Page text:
Urban Complex: Between Institutions and Space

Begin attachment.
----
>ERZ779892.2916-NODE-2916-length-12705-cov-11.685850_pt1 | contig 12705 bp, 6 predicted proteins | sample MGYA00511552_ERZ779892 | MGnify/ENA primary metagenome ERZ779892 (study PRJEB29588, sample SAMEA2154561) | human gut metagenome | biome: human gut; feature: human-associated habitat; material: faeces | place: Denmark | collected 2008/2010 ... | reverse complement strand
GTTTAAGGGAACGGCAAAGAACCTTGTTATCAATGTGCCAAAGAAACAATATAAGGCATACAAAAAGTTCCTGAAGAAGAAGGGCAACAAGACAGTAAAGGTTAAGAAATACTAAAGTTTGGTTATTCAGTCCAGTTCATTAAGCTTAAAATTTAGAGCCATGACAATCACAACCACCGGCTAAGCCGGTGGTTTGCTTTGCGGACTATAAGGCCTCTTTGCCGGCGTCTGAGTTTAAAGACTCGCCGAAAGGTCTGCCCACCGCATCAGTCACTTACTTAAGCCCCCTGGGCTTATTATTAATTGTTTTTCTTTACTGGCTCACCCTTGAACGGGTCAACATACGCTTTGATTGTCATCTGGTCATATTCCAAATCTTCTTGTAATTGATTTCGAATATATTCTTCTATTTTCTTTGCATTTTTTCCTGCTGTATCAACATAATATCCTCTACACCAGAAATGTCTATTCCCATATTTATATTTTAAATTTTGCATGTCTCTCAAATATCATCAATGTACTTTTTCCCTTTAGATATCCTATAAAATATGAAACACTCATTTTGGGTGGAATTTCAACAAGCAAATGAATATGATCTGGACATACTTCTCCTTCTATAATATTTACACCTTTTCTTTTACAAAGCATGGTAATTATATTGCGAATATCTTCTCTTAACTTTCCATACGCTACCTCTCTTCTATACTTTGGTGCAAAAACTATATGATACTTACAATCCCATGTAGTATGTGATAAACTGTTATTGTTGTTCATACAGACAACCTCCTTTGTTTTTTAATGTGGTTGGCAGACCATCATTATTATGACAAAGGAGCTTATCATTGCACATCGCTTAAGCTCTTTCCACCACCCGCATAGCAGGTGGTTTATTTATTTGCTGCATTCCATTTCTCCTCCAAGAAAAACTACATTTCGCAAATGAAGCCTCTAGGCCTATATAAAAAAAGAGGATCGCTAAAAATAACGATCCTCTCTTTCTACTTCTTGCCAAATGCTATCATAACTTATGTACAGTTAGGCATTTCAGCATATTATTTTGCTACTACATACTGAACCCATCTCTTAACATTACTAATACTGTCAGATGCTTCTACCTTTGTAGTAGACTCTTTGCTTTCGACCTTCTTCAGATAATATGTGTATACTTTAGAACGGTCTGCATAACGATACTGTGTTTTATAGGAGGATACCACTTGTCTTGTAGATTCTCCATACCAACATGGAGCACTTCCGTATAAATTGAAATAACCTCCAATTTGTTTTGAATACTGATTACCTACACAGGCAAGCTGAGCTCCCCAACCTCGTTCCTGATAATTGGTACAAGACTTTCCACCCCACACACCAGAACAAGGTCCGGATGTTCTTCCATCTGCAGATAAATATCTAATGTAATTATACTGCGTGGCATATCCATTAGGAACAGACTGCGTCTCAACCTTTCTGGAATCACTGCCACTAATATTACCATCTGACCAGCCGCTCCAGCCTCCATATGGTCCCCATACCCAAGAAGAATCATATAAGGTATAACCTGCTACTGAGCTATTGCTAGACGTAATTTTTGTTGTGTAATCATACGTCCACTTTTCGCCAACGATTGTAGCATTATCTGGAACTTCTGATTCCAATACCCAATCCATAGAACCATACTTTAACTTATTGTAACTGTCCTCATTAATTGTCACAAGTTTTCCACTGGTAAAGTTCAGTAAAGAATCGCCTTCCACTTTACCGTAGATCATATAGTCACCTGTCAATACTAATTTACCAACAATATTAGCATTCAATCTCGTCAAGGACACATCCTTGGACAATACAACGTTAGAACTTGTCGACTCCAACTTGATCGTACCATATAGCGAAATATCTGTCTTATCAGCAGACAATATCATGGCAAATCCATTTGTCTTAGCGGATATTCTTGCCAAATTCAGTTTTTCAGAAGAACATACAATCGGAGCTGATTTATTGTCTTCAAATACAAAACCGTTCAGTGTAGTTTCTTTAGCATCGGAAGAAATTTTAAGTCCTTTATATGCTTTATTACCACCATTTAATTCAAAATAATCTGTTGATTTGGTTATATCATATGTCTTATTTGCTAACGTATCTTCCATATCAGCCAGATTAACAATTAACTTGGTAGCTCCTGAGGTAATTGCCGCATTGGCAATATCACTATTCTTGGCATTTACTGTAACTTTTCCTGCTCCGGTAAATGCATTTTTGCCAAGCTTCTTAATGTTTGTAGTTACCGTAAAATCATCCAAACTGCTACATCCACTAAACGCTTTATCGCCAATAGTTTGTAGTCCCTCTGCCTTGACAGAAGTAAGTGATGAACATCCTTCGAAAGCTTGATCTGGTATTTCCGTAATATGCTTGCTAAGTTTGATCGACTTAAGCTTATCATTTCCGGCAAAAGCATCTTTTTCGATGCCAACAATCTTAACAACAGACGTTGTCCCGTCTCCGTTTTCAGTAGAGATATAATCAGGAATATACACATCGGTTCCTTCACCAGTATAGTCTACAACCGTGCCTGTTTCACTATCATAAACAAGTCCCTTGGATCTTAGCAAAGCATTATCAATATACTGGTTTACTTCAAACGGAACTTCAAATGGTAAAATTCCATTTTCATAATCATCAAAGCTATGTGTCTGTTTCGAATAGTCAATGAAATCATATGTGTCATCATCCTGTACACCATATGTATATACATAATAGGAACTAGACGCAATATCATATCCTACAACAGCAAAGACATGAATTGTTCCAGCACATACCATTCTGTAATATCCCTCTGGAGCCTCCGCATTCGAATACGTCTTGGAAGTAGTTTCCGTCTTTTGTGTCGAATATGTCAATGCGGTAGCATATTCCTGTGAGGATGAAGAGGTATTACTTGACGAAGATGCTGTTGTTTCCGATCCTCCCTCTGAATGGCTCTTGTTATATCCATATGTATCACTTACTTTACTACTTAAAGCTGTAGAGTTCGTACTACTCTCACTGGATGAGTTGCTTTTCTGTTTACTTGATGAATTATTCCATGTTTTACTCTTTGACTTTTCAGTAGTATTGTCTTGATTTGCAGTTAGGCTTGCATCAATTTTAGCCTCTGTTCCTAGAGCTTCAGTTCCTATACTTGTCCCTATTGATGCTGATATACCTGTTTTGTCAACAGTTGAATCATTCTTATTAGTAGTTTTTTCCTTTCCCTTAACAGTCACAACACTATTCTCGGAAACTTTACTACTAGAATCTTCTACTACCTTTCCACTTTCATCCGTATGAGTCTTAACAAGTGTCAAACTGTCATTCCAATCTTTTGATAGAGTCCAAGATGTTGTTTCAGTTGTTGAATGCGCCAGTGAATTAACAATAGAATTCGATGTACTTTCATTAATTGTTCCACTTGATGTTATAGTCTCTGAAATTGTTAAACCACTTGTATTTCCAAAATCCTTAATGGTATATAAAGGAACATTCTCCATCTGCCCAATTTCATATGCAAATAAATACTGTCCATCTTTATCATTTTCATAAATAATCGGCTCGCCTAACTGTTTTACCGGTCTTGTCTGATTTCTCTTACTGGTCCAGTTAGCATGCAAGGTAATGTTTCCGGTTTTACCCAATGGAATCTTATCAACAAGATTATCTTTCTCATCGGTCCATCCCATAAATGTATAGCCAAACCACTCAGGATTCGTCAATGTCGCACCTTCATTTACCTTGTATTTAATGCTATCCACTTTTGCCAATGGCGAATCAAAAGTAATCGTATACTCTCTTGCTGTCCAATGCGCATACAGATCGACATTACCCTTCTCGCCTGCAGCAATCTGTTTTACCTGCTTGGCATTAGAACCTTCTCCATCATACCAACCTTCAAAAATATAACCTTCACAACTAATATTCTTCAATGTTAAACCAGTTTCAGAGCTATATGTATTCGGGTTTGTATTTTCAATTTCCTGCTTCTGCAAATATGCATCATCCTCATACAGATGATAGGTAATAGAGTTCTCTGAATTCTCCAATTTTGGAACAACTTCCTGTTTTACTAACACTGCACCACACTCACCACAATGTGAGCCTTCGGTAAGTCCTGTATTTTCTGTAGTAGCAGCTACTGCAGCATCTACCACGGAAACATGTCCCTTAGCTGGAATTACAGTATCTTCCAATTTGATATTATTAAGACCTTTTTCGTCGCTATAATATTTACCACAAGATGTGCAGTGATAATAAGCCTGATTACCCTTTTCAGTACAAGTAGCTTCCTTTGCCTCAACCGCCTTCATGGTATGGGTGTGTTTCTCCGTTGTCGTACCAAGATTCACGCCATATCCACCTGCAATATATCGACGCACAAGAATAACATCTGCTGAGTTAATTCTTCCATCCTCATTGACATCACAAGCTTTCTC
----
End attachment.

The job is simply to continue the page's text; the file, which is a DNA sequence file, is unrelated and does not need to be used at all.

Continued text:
This research studies hyper-dense, non-planned, and mix-use buildings in contemporary Chinese cities. Growing population density and a booming urban economy have created an incentive to re-utilize more lucratively mid- and large-scale residential buildings that occupy prime locations. In these buildings where the current usage exceeds the allowed occupancy and differs from planned purpose, stakeholders establish self-organized institutions, along with formal governance, to manage the common-pool resources inside these buildings. The research describes such buildings as an urban complex. As formal and informal institutional setups interact to invent dynamic structures for collective actions to address limited common-pool resources, a unique urbanism in the inside emerges. I propose to study such an environment through a holistic lens that takes into account the interaction of spatial organization (space) and existing social networks (institutions). Seeing such a unique environment as a lesson for regeneration, urban informality, and urban commons at large, I aim to speculate potential guiding principles for improvements and reinvention.